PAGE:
1. AMA Manual of Style, 10th ed. New York, NY: Oxford University Press; 2007. 2. International Committee of Medical Journal Editors. Uniform Requirements for Manuscripts Submitted to Biomedical Journals. Updated April 2010. www.icmje.org/urm_full.pdf. Accessed June 1, 2010.

www.JHOPonline.com

l

Journal of Hematology Oncology Pharmacy

33


8-Guidelines_Cover 6/7/11 4:08 PM Page 34

   

Newsletter Series

YOUR QUESTIONS ANSWERED

         

        

Editor in Chief

Editor in Chief

Sagar Lonial, MD

Stephanie A. Gregory, MD

Associate Professor of Hematology and Oncology Emory University School of Medicine

The Elodia Kehm Chair of Hematology Professor of Medicine Director, Section of Hematology Rush University Medical Center/Rush University

Topics include: â&#x20AC;˘ Newly Diagnosed Patients â&#x20AC;˘ Maintenance Therapy â&#x20AC;˘ Transplant-Eligible Patients â&#x20AC;˘ Retreatment â&#x20AC;˘ Transplant-Ineligible Patients â&#x20AC;˘ Cytogenetics â&#x20AC;˘ Side-Effect Management â&#x20AC;˘ Bone Health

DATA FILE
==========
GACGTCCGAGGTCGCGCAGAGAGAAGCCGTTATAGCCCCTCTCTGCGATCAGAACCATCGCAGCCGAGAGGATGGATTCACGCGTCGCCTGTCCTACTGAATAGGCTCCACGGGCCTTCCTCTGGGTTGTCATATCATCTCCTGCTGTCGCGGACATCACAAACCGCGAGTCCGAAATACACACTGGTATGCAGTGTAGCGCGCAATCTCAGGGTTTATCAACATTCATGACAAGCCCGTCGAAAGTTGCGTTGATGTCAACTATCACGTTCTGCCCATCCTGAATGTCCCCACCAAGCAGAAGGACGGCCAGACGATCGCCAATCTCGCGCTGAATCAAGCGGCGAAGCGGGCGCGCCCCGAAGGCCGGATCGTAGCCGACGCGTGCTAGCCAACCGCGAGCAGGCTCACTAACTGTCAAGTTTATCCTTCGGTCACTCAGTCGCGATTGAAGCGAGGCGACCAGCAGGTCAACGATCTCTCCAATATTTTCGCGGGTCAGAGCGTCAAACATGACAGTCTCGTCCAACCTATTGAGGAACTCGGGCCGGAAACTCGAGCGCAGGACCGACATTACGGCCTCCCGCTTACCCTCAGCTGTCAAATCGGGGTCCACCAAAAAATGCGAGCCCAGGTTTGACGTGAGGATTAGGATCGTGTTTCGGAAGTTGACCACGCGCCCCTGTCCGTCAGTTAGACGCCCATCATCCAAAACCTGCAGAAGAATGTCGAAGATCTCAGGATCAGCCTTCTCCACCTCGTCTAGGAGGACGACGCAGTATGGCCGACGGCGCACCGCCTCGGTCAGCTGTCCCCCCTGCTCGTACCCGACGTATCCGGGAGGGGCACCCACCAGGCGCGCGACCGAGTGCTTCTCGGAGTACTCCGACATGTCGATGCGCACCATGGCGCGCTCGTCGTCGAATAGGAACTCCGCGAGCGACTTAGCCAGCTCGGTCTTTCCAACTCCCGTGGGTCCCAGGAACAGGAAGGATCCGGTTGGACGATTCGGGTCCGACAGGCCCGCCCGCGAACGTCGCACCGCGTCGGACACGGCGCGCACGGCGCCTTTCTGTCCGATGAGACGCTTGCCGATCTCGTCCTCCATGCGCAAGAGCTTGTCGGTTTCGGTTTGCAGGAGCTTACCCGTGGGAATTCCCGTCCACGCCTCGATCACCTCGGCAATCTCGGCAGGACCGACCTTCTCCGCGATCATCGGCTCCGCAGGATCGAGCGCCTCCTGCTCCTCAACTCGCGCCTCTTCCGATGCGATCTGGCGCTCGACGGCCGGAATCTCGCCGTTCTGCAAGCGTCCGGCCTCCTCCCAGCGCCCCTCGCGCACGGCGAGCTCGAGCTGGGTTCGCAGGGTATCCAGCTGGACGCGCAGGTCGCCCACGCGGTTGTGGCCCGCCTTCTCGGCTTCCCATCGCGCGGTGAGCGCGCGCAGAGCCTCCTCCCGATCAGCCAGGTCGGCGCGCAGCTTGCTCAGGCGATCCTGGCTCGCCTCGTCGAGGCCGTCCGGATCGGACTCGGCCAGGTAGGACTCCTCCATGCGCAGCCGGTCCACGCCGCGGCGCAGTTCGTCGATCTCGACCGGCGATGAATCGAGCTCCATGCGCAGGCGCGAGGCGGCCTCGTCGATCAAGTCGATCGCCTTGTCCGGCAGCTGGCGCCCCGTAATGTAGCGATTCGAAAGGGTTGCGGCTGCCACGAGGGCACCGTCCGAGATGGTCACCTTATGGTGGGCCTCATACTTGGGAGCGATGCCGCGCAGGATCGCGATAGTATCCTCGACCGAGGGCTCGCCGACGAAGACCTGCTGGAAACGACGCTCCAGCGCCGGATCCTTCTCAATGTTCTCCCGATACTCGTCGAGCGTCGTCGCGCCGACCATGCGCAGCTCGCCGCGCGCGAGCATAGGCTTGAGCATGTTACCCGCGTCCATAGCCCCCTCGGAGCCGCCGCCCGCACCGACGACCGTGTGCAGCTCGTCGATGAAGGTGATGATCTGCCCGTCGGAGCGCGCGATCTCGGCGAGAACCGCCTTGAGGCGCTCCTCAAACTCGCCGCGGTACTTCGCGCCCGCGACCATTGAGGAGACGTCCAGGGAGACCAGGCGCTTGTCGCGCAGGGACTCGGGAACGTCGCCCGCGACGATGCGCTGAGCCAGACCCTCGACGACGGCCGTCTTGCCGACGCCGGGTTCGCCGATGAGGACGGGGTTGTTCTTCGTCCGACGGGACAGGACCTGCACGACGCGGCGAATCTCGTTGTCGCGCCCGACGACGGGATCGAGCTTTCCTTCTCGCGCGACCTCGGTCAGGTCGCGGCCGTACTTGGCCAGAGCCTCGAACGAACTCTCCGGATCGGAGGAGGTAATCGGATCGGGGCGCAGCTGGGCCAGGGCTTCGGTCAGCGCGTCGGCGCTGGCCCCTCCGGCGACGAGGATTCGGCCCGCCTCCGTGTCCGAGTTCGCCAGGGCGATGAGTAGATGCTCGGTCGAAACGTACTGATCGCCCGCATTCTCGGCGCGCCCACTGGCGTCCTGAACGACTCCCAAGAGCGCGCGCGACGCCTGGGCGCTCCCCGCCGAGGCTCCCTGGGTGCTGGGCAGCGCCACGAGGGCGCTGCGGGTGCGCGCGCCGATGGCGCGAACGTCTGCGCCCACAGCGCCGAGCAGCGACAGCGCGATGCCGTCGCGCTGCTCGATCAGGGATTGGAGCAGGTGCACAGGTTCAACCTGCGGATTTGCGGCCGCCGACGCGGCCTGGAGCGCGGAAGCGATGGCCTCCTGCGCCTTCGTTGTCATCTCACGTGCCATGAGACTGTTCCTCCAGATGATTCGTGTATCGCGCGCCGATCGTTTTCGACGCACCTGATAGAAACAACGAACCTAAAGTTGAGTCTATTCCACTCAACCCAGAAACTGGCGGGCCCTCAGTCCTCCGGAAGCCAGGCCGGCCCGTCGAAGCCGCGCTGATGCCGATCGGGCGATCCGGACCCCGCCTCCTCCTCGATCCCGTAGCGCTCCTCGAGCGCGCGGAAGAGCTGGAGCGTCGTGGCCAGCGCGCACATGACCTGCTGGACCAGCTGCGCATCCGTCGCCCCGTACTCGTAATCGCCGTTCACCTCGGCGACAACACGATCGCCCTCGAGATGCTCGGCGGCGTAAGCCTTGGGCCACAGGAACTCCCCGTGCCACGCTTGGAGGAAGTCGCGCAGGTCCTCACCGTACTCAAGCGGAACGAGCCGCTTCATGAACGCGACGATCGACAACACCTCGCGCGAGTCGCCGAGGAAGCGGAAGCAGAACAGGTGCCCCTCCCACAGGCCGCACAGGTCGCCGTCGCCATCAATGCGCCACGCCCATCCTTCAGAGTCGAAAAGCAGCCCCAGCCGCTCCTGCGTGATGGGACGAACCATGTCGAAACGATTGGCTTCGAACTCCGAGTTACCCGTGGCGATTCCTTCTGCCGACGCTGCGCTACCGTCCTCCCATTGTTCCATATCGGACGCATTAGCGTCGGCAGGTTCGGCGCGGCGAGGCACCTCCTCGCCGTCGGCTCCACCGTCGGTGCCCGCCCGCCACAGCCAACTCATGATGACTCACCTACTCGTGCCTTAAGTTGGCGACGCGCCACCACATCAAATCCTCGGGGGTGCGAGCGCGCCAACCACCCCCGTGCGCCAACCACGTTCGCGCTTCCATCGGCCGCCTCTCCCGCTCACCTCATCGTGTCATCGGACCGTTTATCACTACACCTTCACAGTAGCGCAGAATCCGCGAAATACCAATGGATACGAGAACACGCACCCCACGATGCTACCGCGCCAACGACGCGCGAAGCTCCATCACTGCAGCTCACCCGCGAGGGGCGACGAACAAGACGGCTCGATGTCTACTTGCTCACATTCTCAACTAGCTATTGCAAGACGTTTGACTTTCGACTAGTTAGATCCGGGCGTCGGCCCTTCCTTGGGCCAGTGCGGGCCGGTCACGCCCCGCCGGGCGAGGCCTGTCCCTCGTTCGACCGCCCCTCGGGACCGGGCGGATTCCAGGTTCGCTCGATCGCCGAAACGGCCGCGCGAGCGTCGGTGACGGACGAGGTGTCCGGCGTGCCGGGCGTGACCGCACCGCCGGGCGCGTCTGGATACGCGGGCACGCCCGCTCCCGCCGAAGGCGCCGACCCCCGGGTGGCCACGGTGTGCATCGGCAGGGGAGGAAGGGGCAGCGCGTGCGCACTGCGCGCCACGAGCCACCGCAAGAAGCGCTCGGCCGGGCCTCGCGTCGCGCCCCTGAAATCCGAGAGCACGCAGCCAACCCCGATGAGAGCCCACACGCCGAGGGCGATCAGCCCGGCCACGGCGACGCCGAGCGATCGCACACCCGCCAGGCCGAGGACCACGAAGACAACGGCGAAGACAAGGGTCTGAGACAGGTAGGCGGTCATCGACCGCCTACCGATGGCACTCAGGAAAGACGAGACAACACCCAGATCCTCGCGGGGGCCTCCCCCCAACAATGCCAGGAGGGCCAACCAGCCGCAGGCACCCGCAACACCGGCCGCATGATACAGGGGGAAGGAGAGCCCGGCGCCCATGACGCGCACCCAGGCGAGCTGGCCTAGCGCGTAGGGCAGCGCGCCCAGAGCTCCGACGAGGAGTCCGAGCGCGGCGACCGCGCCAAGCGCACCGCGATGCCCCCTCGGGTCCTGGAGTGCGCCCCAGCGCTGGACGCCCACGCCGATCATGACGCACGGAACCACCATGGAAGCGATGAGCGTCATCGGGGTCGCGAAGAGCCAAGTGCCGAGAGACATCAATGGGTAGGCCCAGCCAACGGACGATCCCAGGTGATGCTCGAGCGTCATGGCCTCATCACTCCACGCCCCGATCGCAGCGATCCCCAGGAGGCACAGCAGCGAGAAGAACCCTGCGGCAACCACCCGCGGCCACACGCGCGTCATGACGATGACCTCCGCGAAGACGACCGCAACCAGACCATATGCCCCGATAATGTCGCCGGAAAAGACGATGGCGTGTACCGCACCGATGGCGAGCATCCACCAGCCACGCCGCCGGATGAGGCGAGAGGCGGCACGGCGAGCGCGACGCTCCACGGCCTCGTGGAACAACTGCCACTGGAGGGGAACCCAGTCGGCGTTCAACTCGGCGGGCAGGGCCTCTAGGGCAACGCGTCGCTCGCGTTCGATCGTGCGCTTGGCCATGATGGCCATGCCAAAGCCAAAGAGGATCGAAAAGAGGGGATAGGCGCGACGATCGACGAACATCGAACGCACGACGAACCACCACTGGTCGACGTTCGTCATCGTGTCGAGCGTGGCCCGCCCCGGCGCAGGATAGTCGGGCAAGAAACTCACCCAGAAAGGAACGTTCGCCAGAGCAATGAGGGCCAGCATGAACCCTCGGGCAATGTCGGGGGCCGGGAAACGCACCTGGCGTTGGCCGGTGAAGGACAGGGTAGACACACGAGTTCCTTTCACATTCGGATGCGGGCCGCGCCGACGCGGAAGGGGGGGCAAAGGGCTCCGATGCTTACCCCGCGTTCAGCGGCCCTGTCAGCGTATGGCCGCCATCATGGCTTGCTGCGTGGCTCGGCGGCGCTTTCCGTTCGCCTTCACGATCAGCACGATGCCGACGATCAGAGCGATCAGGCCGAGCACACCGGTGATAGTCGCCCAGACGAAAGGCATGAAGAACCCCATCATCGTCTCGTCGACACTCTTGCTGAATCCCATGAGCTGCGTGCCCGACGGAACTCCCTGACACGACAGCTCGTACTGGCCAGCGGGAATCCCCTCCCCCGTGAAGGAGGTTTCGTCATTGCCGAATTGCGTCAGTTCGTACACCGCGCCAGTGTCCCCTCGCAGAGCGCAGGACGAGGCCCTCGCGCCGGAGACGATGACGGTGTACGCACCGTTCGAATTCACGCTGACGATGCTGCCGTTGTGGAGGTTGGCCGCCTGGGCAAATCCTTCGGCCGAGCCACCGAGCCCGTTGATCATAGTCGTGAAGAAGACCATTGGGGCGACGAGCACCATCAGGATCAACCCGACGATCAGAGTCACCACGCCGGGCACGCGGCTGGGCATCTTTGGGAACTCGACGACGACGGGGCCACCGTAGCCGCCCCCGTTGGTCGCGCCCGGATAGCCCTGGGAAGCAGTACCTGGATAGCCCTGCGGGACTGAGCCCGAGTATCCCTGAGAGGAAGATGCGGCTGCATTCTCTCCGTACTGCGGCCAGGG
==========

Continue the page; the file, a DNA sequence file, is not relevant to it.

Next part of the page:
Topics include: â&#x20AC;˘ Hodgkin Lymphoma â&#x20AC;˘ Follicular Lymphoma â&#x20AC;˘ Mantle Cell Lymphoma â&#x20AC;˘ Waldenstromâ&#x20AC;&#x2122;s Macroglobulinemia â&#x20AC;˘ Diffuse Large B-Cell Lymphoma â&#x20AC;˘ T-Cell Lymphoma

    

   

This activity is supported by an educational grant from Millennium Pharmaceuticals, Inc.

This activity is supported by educational grant from Cephalon Oncology, Millennium Pharmaceuticals, Inc., and Seattle Genetics, Inc.

            Target Audience These activities were developed for physicians, nurses, and pharmacists.

Accreditation This activity has been approved for 1.0 AMA PRA Category 1 Creditâ&#x201E;˘ (a total of 14.0 credit hours will be issued for completion of all activities). Nursing and Pharmacy credit hours will also be provided. For complete learning objectives and accreditation information, please refer to each activity. This activity is jointly sponsored by Global Education Group and Medical Learning Institute, Inc. Coordination for this activity provided by Center of Excellence Media, LLC.